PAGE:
Tuesday, January 31, 2012

Romney Wins Big in Florida Primary

Mitt Romney - who as a number of blogs and news outlets have reported contributed to anti-gay organizations - has apparently won the Florida primary by a projected 16 percentage point margin - 47 percent to 31 percent against Newt Gingrich. The delusion gay hater, Rick Santorum was a distant third with 13 percent while Ron Paul is projected to garner 7 percent of the vote. Obviously, the big question now is what the losers will do. Logic and reason would suggest that Santorum drop out of the race, but logic and reason are not exactly Santorum's strong suits. As noted in an earlier post today, given Gingrish's egomania and delusions that he has a destiny in history, it's hard to predict what the serial adulterer will do next. Here are some excerpts from Politico:

Mitt Romney claimed a powerful victory in Florida’s presidential primary, reasserting himself as the frontrunner for his party’s nominationand leaving Newt Gingrich reeling from a likely double-digit defeat and facing an uncertain path to regaining his post-South Carolina momentum.

With 55 percent of precincts reporting, Romney led Gingrich by 16 percentage points, 47 percent to 31 percent. Rick Santorum was a distant third, with 13 percent, followed by Ron Paul with 7 percent.

Romney’s final victory margin may tighten as returns come in from Florida’s conservative western Panhandle. But with a majority of votes reported, Romney appeared on the brink of an important symbolic accomplishment: winning more votes than Gingrich and Santorum – the two would-be anti-Romney conservatives – combined.

That won’t put to rest questions about Romney’s ability to connect with and fire up the activist base of the Republican Party. It may, however, deprive his beleaguered opponents of a key argument they’ve used to explain their persistence in the race.

Romney won with both men and women and in every age and income group, according to network exit polls. He won a majority of white voters – 53 percent – and 44 percent of Latinos.

The only conspicuous bright spot for Gingrich was voters who described themselves as “very conservative,” who made up 33 percent of the electorate and broke for Gingrich over Romney, 43 percent to 29 percent.

Another Politico article looks at why Gingrich is not likely to drop from the contest and will continue the clown car demolition derby. Here are a few highlights::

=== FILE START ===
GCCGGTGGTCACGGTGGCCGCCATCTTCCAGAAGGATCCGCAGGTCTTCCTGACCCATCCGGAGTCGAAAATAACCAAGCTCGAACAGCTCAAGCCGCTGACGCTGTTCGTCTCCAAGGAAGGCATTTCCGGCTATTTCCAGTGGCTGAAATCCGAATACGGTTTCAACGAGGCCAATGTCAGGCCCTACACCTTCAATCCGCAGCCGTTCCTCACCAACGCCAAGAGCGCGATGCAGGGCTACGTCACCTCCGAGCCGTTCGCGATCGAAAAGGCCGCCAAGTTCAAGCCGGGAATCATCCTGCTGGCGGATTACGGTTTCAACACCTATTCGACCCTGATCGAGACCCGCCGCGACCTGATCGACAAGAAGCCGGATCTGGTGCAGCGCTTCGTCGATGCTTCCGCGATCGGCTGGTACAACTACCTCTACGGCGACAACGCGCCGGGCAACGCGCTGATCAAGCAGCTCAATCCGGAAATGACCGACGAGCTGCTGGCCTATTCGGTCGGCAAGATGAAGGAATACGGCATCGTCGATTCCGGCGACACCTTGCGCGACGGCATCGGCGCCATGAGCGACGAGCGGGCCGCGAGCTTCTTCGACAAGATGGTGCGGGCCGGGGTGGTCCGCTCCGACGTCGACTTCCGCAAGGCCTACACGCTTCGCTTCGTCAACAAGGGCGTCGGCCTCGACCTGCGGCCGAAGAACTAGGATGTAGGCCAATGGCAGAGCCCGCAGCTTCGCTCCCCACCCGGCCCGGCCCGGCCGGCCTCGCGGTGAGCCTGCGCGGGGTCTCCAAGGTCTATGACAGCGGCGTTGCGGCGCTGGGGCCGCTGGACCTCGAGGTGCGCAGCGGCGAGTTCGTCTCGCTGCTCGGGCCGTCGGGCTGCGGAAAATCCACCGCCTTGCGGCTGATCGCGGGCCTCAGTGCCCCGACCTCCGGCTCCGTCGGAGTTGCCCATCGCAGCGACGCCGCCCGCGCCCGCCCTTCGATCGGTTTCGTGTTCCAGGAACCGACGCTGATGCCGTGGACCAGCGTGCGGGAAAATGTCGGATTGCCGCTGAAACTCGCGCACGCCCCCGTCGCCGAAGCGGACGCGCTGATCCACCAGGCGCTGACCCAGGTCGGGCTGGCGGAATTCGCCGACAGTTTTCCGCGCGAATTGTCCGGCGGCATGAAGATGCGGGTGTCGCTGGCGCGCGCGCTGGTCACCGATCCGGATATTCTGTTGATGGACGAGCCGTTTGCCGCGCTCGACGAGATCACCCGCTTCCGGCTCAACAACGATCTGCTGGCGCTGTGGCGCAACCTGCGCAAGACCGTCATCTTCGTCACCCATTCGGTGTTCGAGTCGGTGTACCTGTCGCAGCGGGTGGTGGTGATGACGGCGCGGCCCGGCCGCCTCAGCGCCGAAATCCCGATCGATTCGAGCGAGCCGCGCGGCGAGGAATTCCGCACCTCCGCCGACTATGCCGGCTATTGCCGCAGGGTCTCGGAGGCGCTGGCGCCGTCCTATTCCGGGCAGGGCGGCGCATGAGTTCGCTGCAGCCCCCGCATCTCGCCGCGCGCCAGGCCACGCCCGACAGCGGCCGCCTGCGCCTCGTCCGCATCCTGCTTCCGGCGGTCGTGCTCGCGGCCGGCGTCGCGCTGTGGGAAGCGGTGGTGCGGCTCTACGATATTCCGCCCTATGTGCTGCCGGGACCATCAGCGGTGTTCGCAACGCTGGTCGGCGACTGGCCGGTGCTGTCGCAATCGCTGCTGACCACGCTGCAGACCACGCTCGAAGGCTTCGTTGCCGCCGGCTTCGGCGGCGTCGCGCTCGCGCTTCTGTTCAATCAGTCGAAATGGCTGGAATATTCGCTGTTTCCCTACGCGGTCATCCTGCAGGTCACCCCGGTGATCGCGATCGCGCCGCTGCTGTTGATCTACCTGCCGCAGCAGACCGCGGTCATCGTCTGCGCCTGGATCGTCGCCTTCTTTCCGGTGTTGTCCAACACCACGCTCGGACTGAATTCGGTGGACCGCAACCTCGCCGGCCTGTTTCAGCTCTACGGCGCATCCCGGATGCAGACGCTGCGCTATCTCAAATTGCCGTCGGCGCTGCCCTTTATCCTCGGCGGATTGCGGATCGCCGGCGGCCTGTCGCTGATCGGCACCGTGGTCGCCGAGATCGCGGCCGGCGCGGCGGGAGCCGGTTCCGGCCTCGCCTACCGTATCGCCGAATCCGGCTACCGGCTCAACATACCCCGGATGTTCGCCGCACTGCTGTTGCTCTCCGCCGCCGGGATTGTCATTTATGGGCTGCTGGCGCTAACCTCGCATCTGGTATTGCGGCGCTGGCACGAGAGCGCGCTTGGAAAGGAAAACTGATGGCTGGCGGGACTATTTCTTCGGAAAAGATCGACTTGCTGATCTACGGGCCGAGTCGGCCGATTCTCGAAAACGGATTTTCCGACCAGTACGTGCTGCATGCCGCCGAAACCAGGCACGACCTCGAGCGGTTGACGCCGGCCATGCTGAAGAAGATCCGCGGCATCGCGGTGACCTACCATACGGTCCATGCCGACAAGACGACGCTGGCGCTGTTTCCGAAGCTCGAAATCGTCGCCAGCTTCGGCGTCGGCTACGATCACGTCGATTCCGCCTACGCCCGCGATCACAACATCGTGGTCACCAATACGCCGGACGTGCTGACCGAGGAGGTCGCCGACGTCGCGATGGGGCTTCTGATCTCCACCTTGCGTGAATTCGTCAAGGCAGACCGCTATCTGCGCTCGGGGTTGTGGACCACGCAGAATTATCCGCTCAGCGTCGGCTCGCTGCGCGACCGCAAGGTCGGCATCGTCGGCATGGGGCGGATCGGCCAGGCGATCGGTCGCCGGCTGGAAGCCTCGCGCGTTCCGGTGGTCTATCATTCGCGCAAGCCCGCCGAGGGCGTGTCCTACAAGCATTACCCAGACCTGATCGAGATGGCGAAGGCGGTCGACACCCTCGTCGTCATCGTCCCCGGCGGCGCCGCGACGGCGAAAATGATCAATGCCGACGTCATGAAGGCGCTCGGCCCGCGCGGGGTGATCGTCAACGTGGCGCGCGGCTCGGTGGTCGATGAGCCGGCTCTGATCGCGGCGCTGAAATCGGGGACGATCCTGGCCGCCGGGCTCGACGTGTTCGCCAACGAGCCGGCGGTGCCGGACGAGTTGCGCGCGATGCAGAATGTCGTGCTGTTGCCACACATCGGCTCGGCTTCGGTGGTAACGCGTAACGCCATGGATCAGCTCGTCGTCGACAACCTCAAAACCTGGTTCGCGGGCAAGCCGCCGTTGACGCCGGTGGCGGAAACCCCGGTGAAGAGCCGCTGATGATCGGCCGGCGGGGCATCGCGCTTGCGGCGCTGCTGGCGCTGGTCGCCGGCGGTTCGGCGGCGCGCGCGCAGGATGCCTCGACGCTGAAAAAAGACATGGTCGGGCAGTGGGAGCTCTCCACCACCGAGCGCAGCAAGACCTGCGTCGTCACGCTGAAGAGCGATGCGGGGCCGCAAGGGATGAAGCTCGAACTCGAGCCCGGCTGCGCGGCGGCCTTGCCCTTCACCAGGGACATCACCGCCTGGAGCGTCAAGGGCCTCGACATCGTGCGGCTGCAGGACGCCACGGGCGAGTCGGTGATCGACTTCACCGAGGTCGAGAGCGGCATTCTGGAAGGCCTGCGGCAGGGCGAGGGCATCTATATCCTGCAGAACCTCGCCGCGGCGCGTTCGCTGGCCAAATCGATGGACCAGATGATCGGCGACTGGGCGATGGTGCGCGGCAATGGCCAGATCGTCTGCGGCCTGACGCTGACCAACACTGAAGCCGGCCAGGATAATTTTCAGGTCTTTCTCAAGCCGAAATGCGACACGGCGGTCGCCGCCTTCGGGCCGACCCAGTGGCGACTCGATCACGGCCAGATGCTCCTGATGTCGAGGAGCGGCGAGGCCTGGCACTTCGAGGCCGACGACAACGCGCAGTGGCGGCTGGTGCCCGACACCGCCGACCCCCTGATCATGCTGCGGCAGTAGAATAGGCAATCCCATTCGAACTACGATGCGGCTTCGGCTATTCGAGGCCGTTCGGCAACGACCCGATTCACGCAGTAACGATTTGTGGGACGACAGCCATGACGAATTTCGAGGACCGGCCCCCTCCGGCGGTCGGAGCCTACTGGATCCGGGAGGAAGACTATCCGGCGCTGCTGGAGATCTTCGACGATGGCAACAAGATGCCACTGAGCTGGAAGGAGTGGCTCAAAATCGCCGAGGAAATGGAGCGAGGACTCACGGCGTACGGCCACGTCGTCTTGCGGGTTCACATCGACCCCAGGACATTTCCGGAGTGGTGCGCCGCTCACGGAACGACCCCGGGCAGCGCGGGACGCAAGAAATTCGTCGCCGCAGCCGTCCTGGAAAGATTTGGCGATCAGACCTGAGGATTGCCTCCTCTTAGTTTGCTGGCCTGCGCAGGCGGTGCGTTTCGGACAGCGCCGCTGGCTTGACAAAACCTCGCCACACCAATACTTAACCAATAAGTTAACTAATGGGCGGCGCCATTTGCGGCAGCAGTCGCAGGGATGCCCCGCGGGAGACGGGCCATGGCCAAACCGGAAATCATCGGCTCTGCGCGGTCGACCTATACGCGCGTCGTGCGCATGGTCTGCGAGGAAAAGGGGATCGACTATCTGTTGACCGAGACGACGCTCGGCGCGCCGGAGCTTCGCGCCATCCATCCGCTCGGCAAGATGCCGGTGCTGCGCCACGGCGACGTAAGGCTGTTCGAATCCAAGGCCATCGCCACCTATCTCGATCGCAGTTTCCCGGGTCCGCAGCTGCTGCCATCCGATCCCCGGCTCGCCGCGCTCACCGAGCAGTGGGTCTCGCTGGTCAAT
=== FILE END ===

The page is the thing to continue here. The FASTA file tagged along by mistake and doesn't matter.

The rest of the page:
Gingrich’s way forward depends as much as anything on his own frame of mind and whether he has the resiliency and determination to keep fighting in a race that’s slipping away. To continue clashing with a resurgent Mitt Romney is a psychological exercise for the former House speaker, on top of a political and tactical dilemma.

[W]ill Gingrich, if he badly loses a bruising Florida slugfest, still have the mettle to answer the bell? Without a doubt, say those who know him best. Even his most bitter enemies will grant that Gingrich has self-motivational skills — a natural abundance of chutzpah to some — to spare.

Having been repeatedly battered into near-defeat only to roar back into competition, Gingrich may have been inoculated against the disappointment of watching Romney overtake him in the polls in the Sunshine State.

Neither that nor the ever-lengthening list of prominent GOP officeholders supporting Romney has driven Gingrich to the point of personal despair in the last few difficult days on the trail in Florida. In some ways, it may even reinforce Gingrich’s view of himself as a Winston Churchill-like figure — a battle-scarred war horse, viewed as over the hill by his compatriots, riding to save his country at its moment of greatest peril.

“I would define Newt’s head space as: ‘Now this is not the end. It is not even the beginning of the end. But it is, perhaps, the end of the beginning,’” said David Lane, the Christian conservative leader close to Gingrich, quoting Churchill. “They’ve unloaded everything on him now.”

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